I thought this was a fascinating observation so I'll try and recast it into the UK situation.

Imagine a mid level supermarket, say, a Waitrose. Imagine then that a cheapy cheapy place opens next door, say an Iceland or a Lidl.

Imagining? Good, now, what happens to the prices in the Waitrose? Do they rise or fall?

Ah, yes, we've our old correct answer in economics again, "it depends".

If that Waitrose faced no competition, or very little competition, then pries would fall as the introduction of competition would mean they have to cut margins in order to retain much of their custom.

However, if the market was in general competitive to start with, then the Waitrose (please note, these names are indicative, just to set the scene, not descriptions of actual stores) would have already pared margins to retain custom. It would be doing its best to appeal to both the high income groups and the price motivated shoppers. Then in comes the determinedly low cost store: they're going to suck away those price conscious people almost whatever the Waitrose does. There just isn't much point in trying to cut pries to meet them. In which case the Waitrose prices might actually rise: better to make higher margins off the high income groups (who wouldn't be seen dead in an Iceland after all, they use that common girl in their ads) and accept the loss of the price driven shoppers.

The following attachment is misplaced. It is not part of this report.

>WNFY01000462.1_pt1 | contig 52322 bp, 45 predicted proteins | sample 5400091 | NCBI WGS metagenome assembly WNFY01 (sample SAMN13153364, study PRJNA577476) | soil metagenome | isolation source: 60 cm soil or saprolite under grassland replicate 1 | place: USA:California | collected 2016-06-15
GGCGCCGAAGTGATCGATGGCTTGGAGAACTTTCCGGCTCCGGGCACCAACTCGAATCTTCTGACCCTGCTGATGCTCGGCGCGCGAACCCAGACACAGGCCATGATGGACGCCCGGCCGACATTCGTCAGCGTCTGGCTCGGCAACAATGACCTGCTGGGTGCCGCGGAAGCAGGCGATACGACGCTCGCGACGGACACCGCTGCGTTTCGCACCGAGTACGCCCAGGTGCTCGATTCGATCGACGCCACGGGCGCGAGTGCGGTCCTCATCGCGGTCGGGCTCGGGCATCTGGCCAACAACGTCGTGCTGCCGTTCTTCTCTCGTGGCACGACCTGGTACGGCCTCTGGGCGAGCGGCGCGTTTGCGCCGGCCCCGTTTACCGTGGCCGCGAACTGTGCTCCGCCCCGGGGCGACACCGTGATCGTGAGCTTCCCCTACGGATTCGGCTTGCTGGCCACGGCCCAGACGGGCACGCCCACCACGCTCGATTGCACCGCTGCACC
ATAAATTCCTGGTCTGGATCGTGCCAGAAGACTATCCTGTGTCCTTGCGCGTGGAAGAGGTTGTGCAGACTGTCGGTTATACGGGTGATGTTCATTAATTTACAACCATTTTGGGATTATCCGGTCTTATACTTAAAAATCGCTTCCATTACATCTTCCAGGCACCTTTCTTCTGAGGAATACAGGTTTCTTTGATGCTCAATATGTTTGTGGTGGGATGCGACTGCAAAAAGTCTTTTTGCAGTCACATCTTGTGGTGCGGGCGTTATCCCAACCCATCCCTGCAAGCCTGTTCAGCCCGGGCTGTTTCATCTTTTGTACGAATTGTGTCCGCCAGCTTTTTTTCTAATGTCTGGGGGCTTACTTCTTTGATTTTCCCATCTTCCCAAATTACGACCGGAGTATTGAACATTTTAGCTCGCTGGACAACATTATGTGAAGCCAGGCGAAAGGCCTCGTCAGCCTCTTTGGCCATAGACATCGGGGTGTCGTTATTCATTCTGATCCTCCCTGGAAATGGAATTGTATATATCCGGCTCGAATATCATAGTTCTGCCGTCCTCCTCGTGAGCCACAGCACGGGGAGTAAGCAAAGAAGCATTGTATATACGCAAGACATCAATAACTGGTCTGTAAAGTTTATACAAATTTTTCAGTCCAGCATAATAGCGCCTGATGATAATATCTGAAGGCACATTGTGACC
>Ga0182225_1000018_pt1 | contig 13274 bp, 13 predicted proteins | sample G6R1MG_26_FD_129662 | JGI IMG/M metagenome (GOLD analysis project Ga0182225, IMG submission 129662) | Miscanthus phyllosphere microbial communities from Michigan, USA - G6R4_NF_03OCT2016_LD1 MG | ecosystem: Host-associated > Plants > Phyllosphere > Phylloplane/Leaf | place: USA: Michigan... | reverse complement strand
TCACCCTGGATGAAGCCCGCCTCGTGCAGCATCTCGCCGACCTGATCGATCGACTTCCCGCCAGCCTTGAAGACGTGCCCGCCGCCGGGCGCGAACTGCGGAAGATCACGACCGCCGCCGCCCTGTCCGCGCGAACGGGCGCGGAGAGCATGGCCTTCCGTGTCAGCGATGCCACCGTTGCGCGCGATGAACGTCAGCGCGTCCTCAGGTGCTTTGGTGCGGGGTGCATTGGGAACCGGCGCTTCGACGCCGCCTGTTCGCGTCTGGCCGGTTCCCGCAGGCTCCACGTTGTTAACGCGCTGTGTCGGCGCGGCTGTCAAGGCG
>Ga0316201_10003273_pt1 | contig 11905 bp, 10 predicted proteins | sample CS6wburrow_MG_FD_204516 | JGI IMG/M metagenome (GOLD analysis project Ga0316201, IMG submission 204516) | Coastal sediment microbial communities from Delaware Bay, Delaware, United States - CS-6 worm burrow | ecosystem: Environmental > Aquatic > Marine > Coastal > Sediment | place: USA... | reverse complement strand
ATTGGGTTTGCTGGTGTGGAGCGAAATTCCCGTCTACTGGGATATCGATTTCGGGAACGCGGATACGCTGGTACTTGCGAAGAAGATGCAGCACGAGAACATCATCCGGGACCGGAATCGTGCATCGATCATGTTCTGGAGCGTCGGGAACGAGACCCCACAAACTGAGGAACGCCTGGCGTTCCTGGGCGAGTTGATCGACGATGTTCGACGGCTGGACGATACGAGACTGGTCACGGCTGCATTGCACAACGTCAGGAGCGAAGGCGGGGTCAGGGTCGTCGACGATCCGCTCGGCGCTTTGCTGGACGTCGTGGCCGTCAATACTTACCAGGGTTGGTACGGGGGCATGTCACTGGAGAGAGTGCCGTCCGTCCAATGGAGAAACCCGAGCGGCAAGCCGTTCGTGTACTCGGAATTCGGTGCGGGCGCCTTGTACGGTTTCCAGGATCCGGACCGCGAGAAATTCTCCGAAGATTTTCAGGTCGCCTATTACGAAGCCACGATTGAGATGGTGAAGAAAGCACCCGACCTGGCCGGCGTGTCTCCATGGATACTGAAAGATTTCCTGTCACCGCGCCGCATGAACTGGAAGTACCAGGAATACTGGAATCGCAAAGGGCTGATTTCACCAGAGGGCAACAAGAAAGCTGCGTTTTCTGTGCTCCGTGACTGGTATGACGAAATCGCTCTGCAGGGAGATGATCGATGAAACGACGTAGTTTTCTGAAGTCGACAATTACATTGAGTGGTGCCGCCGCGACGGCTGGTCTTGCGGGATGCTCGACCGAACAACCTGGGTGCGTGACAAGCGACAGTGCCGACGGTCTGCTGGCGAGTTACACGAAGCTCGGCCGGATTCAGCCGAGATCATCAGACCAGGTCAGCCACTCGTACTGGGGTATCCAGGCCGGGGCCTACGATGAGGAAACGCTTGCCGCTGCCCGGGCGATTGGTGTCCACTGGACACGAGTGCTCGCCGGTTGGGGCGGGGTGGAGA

I think that's a very nice little demonstration of that most important answer in economics. What happens when something changes really does depend, depends upon reactions to it, what the initial set up was and so on.

Do note though that despite the Waitrose prices rising, shoppers themselves are better off. Those who willingly pay the higher prices are clearly willing to do so in order to not have to shop with Ms. Katona, those willing to chase prices are clearly made better off by being able to do so. And we are, after all, trying to get this whole game operating in favour of the consumers.